Editor's note: Our Moms Council, headed by Alysa Sakkas and Eva Wong, got together and discussed at what age is it OK for a teen, or 'tween, to have a boyfriend or girlfriend. Here is Eva Wong's quandary on how to deal with teenagers' intimate relationship?
When is the most appropriate age for teenagers to explore the intimate relationship phase of their lives? And how close should they be?
I never thought I needed to deal with this topic so soon, or so late. I came from a culture, or shall I say, a generation, where we were told not to start any relationship until after high school or later; and when we eventually had one, we were supposed to walk down the aisle with it.
Three years ago when my daughter was 11, she told me she had a boyfriend—I almost fell off my chair.
Of course, in front of her, I remained calm, but secretly I searched frantically for all the articles I could find on teenagers’ relationships.
Before I could get a grip on what to do, my daughter announced that the relationship was not worth it; she would much rather be with her friends.
That was the last I had to deal with teenage relationships until just recently. Now my 15-year-old son declares he is in a relationship with a girl, one year older than him, from another high school.
I understand that 15 is an age when a kid’s imagination and curiosity runs wild. But are they really intellectually mature enough? Or is it just a phase in life that they need to go through, ready or not?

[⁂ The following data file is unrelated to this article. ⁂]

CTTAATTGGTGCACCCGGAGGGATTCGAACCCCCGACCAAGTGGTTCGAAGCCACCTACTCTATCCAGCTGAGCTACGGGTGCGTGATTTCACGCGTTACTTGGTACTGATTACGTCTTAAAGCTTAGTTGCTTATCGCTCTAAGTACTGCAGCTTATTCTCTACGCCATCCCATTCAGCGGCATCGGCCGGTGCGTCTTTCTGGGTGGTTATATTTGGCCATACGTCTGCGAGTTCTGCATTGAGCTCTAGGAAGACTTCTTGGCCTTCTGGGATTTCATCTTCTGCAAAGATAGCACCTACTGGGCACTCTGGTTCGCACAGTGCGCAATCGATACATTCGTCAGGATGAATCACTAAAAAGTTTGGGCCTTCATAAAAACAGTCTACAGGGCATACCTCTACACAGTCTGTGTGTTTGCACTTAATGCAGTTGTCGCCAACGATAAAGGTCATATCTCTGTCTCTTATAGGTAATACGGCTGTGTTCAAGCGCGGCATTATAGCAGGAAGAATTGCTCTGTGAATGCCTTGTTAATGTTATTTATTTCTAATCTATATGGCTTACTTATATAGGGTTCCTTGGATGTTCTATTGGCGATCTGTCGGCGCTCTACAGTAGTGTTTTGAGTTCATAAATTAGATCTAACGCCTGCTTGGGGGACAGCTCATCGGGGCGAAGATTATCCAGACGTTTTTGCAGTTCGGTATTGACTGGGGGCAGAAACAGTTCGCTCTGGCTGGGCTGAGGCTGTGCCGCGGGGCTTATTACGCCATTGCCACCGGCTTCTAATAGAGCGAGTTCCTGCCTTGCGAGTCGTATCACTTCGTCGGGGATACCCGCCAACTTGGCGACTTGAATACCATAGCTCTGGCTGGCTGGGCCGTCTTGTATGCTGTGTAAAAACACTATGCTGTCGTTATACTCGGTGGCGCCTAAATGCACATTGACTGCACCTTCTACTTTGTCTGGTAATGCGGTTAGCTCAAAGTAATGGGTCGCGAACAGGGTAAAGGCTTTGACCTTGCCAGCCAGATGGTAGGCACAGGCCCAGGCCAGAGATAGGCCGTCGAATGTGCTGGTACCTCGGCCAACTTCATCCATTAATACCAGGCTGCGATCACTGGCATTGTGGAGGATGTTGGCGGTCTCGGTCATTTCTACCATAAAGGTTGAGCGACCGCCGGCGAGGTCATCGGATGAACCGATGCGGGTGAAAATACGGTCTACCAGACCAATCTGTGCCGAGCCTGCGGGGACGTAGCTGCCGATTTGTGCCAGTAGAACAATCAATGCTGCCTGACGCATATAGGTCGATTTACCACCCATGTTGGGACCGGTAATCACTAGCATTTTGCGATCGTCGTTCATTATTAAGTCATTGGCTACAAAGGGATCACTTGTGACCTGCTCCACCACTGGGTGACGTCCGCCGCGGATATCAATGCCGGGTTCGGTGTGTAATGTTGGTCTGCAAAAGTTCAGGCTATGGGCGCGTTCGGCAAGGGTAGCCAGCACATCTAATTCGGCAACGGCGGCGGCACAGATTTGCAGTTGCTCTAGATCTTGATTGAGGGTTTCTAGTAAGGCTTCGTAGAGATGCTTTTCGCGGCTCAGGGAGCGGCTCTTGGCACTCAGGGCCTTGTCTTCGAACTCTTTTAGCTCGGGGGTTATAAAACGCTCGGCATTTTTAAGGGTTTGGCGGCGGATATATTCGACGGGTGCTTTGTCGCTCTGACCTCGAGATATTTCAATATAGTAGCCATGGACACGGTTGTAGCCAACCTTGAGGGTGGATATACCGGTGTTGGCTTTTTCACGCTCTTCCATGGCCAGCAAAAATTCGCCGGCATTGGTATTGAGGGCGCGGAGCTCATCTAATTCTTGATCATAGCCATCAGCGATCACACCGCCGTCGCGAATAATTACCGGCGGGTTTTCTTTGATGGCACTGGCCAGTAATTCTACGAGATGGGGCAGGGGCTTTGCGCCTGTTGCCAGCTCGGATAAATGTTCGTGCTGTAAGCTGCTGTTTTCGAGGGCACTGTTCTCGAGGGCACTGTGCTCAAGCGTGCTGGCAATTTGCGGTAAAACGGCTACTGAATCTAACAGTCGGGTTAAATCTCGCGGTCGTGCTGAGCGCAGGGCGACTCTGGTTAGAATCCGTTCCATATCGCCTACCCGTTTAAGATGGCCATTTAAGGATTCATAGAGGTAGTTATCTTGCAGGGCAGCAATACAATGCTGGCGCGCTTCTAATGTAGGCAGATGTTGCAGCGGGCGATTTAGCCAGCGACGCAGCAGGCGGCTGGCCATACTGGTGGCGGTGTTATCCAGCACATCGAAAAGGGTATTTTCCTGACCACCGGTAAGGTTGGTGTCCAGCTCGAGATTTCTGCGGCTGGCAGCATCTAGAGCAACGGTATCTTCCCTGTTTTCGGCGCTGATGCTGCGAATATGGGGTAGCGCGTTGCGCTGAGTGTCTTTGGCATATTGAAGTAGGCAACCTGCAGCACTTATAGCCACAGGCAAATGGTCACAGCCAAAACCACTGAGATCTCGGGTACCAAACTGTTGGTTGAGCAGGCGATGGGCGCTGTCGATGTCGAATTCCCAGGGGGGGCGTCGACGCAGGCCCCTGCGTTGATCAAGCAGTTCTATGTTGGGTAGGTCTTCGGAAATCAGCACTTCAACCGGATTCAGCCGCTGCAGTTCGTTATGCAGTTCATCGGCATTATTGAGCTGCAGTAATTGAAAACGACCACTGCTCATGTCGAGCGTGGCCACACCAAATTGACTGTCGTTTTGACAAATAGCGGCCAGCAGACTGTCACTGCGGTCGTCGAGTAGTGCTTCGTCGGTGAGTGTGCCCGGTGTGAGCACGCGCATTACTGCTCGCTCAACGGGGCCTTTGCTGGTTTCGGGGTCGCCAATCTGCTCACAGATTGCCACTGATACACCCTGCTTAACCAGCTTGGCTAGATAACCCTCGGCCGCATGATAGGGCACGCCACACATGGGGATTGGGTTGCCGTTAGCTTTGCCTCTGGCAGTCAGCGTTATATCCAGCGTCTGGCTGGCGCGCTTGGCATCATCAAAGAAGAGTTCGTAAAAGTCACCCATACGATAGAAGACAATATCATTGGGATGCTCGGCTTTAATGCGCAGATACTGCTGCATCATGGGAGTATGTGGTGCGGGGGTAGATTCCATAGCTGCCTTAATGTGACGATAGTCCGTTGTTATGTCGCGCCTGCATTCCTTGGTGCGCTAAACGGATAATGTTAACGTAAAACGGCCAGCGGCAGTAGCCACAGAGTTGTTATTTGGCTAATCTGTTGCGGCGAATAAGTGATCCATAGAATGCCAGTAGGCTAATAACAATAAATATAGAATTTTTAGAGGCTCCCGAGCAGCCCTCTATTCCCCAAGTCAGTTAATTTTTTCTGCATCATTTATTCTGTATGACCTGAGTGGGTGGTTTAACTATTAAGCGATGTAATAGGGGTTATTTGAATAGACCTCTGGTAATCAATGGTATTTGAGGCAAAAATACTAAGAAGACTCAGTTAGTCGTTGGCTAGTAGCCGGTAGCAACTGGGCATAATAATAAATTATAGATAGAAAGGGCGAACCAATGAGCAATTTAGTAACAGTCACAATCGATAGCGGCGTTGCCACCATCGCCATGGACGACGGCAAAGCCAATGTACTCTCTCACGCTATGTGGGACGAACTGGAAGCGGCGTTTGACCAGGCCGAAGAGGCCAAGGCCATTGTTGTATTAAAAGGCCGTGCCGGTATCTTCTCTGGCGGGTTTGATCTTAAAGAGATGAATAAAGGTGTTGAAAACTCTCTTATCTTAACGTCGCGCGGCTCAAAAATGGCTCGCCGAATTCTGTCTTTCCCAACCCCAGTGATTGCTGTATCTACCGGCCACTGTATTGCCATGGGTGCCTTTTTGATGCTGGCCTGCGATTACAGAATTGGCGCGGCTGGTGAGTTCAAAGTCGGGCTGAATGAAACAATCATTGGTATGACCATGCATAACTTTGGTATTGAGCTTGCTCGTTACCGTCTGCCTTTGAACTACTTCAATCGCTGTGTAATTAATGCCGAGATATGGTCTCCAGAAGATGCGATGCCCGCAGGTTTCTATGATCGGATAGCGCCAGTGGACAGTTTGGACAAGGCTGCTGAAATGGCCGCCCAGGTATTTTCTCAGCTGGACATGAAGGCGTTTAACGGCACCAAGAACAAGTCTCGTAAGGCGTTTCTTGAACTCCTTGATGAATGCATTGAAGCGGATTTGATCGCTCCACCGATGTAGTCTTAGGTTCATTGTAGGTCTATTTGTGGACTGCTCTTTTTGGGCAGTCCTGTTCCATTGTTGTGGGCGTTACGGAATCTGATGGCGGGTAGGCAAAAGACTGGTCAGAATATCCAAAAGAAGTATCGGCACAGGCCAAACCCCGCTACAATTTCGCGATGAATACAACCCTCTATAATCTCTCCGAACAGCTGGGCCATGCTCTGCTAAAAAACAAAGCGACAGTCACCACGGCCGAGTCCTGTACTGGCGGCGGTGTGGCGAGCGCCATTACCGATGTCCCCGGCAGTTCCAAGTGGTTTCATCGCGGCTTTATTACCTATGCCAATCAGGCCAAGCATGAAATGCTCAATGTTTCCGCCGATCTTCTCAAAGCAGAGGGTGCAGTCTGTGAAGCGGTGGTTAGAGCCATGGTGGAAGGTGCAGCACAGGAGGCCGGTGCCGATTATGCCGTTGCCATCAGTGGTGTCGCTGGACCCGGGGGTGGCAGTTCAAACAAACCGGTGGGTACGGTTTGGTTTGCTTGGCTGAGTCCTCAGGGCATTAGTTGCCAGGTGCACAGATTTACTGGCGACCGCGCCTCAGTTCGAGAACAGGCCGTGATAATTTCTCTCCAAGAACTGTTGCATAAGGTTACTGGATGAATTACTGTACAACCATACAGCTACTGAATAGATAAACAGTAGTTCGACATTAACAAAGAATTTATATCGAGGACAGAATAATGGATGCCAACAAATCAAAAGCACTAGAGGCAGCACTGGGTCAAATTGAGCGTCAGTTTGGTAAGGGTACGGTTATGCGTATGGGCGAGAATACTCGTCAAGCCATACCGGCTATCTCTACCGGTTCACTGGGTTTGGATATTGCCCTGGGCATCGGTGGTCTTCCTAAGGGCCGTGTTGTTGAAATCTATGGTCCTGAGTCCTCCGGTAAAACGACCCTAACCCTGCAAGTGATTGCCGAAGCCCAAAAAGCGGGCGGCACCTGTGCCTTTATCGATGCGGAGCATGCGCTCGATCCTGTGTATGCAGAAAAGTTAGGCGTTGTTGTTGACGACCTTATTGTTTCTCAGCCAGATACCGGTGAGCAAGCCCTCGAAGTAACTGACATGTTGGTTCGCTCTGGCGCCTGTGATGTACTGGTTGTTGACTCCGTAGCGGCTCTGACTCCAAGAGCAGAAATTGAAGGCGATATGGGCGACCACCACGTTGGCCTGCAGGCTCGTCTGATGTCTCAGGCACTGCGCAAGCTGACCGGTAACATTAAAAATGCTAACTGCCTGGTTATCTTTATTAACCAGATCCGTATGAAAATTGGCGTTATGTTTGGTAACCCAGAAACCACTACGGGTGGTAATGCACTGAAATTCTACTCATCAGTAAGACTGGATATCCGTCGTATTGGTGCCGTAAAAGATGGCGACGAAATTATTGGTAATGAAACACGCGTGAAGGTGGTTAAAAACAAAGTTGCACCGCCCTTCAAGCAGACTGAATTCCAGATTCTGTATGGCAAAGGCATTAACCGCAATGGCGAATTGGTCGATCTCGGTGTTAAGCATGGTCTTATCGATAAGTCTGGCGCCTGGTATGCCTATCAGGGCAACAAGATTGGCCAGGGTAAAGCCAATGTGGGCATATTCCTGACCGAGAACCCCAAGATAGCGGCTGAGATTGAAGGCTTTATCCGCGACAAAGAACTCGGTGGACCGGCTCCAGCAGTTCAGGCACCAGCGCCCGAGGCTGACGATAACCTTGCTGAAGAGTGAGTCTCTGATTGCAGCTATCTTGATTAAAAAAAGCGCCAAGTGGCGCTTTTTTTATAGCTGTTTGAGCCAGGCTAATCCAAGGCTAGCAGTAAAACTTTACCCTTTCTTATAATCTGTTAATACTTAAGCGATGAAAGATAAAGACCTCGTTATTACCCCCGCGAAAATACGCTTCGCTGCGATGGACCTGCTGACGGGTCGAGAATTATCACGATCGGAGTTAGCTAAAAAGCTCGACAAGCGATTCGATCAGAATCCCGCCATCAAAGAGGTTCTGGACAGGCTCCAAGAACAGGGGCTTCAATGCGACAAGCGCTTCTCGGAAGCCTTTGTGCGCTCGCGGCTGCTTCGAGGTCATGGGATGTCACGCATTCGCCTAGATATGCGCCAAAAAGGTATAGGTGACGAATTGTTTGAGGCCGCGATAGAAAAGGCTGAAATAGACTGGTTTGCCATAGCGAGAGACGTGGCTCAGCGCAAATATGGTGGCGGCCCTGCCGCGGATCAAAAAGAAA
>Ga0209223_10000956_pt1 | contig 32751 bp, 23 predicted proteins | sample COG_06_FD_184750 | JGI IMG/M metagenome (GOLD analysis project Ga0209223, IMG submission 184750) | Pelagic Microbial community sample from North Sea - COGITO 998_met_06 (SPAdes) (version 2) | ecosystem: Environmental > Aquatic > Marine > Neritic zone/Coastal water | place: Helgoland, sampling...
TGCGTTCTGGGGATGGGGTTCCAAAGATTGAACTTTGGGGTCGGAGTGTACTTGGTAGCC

I am not sure about other teenage boys, but I look at my son, and being an over-worried mom, I see a physically developed (or almost fully developed) adult body with an underdeveloped (in my son's case) child's brain attached to it.
My son is a late boomer. He still likes to cuddle with his stuffed animals. Is he thinking that a girlfriend is a living stuffed animal?
My constant fear is whether he can tell the difference between true emotion and physical instinct.
On the other hand, I understand at this stage, parents alone cannot provide the kind, or different kind, of love that a child is seeking.
He needs to connect to other social aspects of his life. He's learning to become his own man.
The lingering question is just if he's ready? Will he be better off waiting? What about instant gratification? Or delayed gratification?
I also wonder how intimate they really are. They hold hands with one another.
Have they tried their first kiss? Or more? Do they know what it means?
Are they ready for the consequences? Or is this something that they must go through, mistake or not?
Can I really play a role to help them through?
Just sign me,
Totally Confused Mom.